Student seeks voting rights

One grad student has joined a statewide push to give voting rights to people with a felony.

by John Thomas

Robert Stewart hasn’t been able to vote since 2006, a right he lost because there’s a felony on his record.

But for the past several years, the third-year sociology graduate student has been fighting to regain his voting rights.

“It’s encouraged me to be involved,” he said, “because I have no other way to be involved in the political process, other than through advocacy.”

While a bill to restore voting eligibility to many Minnesotans with criminal records when they leave prison made headway in the last legislative session, the measure failed to make it onto the floor of either chamber. Now, some University of Minnesota students are working to further the rights of those with criminal backgrounds.

“I think [people with criminal records] should be welcomed back into the community,” said associate sociology professor Joshua Page.

He said he believes the public should strive to integrate former convicts back into society, rather than exclude them.

Stewart is optimistic that groups like the Minnesota Second Chance Coalition, of which he’s a member, will help a similar bill become law in this spring’s session.

State Rep. Raymond Dehn, DFL-Minneapolis, co-authored the bill last session with Rep. Tony Cornish, R-Vernon Center, and several other DFL representatives.

“I will definitely be reintroducing it,” Dehn said.

Stewart blamed the bill’s death last session on “election-year politics,” in which he said the tumultuous political environment makes it hard to get anything passed.

Dehn also intends to propose legislation that would allow people with criminal records to have a formal way of verifying good behavior when applying for jobs.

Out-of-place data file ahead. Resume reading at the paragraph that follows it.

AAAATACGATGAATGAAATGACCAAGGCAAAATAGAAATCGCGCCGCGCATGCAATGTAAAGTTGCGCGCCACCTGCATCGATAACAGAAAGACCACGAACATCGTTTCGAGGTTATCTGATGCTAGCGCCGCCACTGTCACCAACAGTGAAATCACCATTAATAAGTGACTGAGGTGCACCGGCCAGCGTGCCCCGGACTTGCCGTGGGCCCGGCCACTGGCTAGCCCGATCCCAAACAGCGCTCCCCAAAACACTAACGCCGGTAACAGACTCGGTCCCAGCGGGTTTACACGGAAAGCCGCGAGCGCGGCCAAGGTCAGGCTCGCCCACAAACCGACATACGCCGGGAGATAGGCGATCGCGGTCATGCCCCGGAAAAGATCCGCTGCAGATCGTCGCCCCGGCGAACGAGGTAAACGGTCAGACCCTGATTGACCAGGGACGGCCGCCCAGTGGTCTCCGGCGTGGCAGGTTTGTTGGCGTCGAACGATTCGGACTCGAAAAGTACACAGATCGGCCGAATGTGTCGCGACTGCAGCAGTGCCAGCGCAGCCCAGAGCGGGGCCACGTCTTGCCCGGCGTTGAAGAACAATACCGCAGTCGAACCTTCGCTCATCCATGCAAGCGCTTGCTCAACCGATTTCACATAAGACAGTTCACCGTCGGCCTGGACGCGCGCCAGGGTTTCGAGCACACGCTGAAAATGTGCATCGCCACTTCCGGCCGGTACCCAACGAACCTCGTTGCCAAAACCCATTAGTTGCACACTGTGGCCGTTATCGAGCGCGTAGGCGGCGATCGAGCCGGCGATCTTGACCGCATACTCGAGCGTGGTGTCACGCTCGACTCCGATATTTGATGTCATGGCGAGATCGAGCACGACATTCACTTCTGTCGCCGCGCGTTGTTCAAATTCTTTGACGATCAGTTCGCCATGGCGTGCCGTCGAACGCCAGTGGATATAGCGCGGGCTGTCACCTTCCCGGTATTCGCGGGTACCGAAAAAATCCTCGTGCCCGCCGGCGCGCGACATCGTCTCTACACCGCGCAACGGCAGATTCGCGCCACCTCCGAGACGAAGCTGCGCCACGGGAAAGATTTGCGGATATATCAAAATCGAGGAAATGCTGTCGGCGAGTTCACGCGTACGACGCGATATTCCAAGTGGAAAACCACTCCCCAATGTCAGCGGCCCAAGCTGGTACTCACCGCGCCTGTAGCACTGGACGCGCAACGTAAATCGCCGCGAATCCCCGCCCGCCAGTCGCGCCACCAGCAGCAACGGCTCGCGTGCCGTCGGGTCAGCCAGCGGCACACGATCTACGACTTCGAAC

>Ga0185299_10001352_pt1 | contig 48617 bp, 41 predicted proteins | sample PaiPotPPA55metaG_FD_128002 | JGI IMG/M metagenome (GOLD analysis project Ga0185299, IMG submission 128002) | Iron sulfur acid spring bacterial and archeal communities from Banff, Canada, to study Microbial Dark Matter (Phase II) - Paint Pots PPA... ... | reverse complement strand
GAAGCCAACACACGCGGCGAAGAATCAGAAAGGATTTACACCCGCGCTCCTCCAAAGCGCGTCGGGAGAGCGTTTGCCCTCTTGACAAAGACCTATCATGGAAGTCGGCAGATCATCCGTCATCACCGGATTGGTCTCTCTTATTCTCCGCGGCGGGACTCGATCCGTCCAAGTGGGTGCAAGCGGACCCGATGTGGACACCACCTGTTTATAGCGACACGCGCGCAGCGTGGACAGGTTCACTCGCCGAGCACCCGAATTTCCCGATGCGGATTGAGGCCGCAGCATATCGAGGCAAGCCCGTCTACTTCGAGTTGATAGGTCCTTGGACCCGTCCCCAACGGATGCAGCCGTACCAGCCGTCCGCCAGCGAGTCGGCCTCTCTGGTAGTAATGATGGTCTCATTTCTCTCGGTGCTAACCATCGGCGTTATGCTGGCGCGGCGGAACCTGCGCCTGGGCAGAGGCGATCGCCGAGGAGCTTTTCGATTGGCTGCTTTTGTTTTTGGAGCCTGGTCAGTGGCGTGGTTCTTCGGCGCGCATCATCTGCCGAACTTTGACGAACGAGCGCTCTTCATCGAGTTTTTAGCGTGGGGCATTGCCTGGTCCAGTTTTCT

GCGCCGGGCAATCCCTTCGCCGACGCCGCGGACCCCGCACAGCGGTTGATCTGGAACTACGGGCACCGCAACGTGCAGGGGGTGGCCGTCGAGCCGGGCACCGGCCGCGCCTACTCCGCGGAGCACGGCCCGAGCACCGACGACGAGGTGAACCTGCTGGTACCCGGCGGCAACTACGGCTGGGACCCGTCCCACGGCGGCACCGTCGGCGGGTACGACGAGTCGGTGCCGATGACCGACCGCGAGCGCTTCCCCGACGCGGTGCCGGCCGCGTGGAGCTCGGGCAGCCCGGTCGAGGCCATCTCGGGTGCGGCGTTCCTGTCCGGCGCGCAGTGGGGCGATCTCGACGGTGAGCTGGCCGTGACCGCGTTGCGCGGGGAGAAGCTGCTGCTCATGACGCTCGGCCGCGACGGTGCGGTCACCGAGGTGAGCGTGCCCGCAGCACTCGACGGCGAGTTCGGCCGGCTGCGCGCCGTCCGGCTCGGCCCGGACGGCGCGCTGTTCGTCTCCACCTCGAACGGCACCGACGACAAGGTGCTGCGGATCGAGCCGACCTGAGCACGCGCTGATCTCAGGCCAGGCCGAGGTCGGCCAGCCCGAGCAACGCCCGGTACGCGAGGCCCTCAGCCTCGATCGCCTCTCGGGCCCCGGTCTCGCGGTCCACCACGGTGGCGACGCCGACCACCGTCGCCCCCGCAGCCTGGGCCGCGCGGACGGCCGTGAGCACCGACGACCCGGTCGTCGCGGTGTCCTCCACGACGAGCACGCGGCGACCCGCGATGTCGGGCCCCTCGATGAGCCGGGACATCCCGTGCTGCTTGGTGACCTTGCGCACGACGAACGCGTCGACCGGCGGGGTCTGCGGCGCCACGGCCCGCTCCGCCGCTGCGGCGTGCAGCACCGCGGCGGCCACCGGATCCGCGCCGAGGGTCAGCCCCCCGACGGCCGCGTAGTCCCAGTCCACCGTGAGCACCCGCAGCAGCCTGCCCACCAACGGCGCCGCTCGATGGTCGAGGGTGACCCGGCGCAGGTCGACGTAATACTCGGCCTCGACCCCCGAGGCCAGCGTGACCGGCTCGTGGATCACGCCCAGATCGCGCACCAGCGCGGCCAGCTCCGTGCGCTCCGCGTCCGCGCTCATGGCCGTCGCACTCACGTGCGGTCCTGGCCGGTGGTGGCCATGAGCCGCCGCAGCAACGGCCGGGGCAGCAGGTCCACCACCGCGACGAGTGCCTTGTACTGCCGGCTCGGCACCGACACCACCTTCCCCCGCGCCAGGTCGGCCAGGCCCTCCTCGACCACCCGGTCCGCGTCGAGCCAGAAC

“We all know someone who has had a run-in with the law,” he said. “I think the arc has begun to bend. There are a lot of people out there who are doing incredible efforts to address how we talk about criminal records.”

Those efforts are helping change society’s perspective on issues surrounding former convicts, Dehn said.

The University has played a pivotal role in Minnesota Second Chance Coalition’s advocacy, said Sarah Walker, the group’s co-chair.

“We’ve had many, many U of M students who’ve volunteered to participate in our events,” she said. “[Research from] the U has been essential in our understanding of the issue.”

Sociology professor Christopher Uggen wrote a book in 2006 with a New York University professor that discussed former convicts’ right to vote.

Members of MSCC will door-knock throughout the state this weekend to reintroduce voters to the issue as elections near. Walker said the group also plans to devote its annual lobbying day — which will likely be in late January or early February — to the issue.

University organizations like the school’s chapter of the Minnesota Public Interest Research Group have also taken an interest in this issue.

Paige Varin, co-chair of MPIRG, said the group worked extensively last year to forward legislation known as “Ban the Box,” which took effect Jan. 1. The law prevents Minnesota employers from asking whether a potential employee has a criminal background on initial applications, although companies can perform a background check later in the hiring process.

She said she hopes the group will continue advocacy for former convicts this year, adding that she thinks it’s likely voting rights will be a focus.

Mark Haase, coordinator of Restore the Vote-Minnesota and co-chair of Minnesota Second Chance Coalition, said pursuing increased rights for those with criminal records helps society as a whole.

“There’s a better understanding that the more we can support people — despite the fact that they’ve done something wrong — the more we’re going to improve public safety and have stronger communities,” he said.